In partnership with the 202020 Vision, which seeks to increase urban green space by 20 per cent by 2020, Brookfield Multiplex has created Australia’s first ‘green’ construction site office at their Wetherill Park site in New South Wales.
The project is a ‘plug and play’ evidence-based Plant Plan developed and recommended by experts in the field, and includes a best practice, DIY guide for the implementation of any site office or demountable shed.
Developed by the University of Sydney and 202020Vision Advocate, Associate Professor Tonya Gray, the project is the first collaboration of the 202020 Vision’s Nursery. It aims to build evidence of the impact of sustainable office buildings on occupant health, comfort and productivity.
Currently, pre and post occupancy tests are being conducted on the Brookfield Multiplex site team to see if their ‘green environment’ improves their health and wellbeing. This includes the team undergoing Australia’s first standardised post occupancy evaluation system for offices, the Building occupant Survey System Australia (BOSSA), as well as rigorous IEQ testing of the site office and performance measurement.
“Incorporating green space into our site offices is part of our broader plan to create high performance workspaces. International research shows developing green space within office environments not only significantly boosts the health and wellbeing of staff, but also increases productivity,” says Lauren Haas, Brookfield’s Australian sustainability manager, and 202020 Vision advocate.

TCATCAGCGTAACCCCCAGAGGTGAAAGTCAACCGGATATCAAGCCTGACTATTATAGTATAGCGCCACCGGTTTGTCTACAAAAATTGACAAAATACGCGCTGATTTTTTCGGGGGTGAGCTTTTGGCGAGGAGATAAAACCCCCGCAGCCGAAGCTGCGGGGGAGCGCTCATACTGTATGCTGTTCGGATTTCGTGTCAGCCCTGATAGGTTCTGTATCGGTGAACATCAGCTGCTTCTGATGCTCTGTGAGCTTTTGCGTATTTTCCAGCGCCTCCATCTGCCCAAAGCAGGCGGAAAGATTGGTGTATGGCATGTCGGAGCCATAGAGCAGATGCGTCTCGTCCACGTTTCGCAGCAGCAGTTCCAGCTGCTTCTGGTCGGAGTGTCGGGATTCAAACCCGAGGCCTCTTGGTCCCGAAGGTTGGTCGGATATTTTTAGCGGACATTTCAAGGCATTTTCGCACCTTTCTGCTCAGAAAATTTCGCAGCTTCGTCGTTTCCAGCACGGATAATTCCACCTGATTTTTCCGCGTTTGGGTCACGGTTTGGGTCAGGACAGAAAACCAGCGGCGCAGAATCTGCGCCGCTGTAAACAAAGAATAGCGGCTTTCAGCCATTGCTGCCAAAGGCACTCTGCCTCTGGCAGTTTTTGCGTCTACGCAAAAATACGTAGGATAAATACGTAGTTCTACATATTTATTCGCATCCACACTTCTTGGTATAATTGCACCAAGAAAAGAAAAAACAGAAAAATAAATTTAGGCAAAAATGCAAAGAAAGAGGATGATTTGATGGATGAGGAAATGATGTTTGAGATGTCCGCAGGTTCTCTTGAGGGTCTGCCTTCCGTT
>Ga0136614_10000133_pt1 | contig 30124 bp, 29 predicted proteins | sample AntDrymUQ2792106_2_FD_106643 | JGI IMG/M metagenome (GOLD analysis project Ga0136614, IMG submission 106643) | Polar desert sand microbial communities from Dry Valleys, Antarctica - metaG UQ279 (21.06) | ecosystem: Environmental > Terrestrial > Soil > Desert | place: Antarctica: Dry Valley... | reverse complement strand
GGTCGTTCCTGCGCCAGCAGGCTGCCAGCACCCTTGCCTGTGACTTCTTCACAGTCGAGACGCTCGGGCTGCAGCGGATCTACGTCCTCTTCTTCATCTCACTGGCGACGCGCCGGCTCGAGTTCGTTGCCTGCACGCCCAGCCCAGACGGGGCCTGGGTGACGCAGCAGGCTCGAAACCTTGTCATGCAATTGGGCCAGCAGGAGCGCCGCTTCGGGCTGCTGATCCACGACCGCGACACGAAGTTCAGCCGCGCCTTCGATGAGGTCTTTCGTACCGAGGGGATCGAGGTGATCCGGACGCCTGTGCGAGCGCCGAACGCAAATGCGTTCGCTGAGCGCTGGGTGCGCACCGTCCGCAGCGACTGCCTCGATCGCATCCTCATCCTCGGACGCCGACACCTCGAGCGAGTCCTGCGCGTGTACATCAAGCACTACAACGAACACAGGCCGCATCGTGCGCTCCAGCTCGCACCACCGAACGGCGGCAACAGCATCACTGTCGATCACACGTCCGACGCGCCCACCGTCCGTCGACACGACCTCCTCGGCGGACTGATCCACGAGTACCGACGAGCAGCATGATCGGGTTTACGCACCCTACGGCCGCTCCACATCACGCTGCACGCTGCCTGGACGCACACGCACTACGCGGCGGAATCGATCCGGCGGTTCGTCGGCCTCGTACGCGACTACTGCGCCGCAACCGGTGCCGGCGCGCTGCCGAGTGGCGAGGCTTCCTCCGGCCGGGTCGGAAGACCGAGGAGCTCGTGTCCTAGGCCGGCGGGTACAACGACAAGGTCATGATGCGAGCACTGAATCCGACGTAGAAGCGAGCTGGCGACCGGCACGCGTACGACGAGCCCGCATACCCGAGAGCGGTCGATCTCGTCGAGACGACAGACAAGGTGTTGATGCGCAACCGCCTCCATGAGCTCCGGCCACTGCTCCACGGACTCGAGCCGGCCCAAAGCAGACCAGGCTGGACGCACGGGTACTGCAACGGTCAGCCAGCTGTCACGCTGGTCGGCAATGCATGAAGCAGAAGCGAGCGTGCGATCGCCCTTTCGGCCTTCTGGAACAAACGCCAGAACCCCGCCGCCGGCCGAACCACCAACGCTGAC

“Through introducing a Plant Plan, we envisage seeing the same or better improvements in our own staff that is integral to delivering high performance buildings for our clients as well as being an employer of choice.”
According to the World Green Building Council’s Business Case for Green Building report, views to nature can improve office worker well-being by reducing their stress levels. For instance, reports have shown that workers tend to exhibit less frustration, increased patience and overall satisfaction when they have views to nature through windows.
Brookfield Multiplex hosted a working bee earlier this month, with site staff volunteering their time and building expertise to build movable plant trolley walls, wall crates, planter boxes, bucket hanging baskets and milk crate herb gardens using up-cycled materials, such as wooden transport pallets and milk cartons.
According to Haas, the brief was to develop a low cost, highly effective, low maintenance and modular plant solution to get the “site offices growing” in a way that could be easily replicated at other sites.
Upon completion of the Wetherill Park site office research, 202020 Vision will release a ‘how-to’ guide encouraging like-minded businesses to green their working environment. The site will also be assessed under an Innovation Challenge by the Green Building Council of Australia.
Brookfield Multiplex is planning to roll out the project across all its construction sites.
The National Gardening Industry Australia (NGIA) supplied the plants used at the Wetherill Park site office.